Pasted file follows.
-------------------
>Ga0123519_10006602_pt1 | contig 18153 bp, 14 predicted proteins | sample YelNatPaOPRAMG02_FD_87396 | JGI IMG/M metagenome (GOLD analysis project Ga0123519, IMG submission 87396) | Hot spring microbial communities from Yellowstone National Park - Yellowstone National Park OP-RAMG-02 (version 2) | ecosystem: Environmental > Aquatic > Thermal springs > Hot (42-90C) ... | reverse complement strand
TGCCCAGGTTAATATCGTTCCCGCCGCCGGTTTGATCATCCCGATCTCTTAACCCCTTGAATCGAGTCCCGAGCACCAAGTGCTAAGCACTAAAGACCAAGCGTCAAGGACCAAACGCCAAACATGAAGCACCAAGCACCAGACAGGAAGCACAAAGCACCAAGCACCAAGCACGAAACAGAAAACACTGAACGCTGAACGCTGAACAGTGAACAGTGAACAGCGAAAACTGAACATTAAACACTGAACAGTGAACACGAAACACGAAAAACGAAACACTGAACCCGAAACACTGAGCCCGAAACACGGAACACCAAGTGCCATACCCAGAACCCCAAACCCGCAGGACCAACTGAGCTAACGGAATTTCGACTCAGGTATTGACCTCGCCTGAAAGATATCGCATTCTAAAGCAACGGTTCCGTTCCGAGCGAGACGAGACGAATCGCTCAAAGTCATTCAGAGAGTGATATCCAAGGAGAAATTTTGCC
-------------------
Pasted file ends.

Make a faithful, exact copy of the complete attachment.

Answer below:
>Ga0123519_10006602_pt1 | contig 18153 bp, 14 predicted proteins | sample YelNatPaOPRAMG02_FD_87396 | JGI IMG/M metagenome (GOLD analysis project Ga0123519, IMG submission 87396) | Hot spring microbial communities from Yellowstone National Park - Yellowstone National Park OP-RAMG-02 (version 2) | ecosystem: Environmental > Aquatic > Thermal springs > Hot (42-90C) ... | reverse complement strand
TGCCCAGGTTAATATCGTTCCCGCCGCCGGTTTGATCATCCCGATCTCTTAACCCCTTGAATCGAGTCCCGAGCACCAAGTGCTAAGCACTAAAGACCAAGCGTCAAGGACCAAACGCCAAACATGAAGCACCAAGCACCAGACAGGAAGCACAAAGCACCAAGCACCAAGCACGAAACAGAAAACACTGAACGCTGAACGCTGAACAGTGAACAGTGAACAGCGAAAACTGAACATTAAACACTGAACAGTGAACACGAAACACGAAAAACGAAACACTGAACCCGAAACACTGAGCCCGAAACACGGAACACCAAGTGCCATACCCAGAACCCCAAACCCGCAGGACCAACTGAGCTAACGGAATTTCGACTCAGGTATTGACCTCGCCTGAAAGATATCGCATTCTAAAGCAACGGTTCCGTTCCGAGCGAGACGAGACGAATCGCTCAAAGTCATTCAGAGAGTGATATCCAAGGAGAAATTTTGCC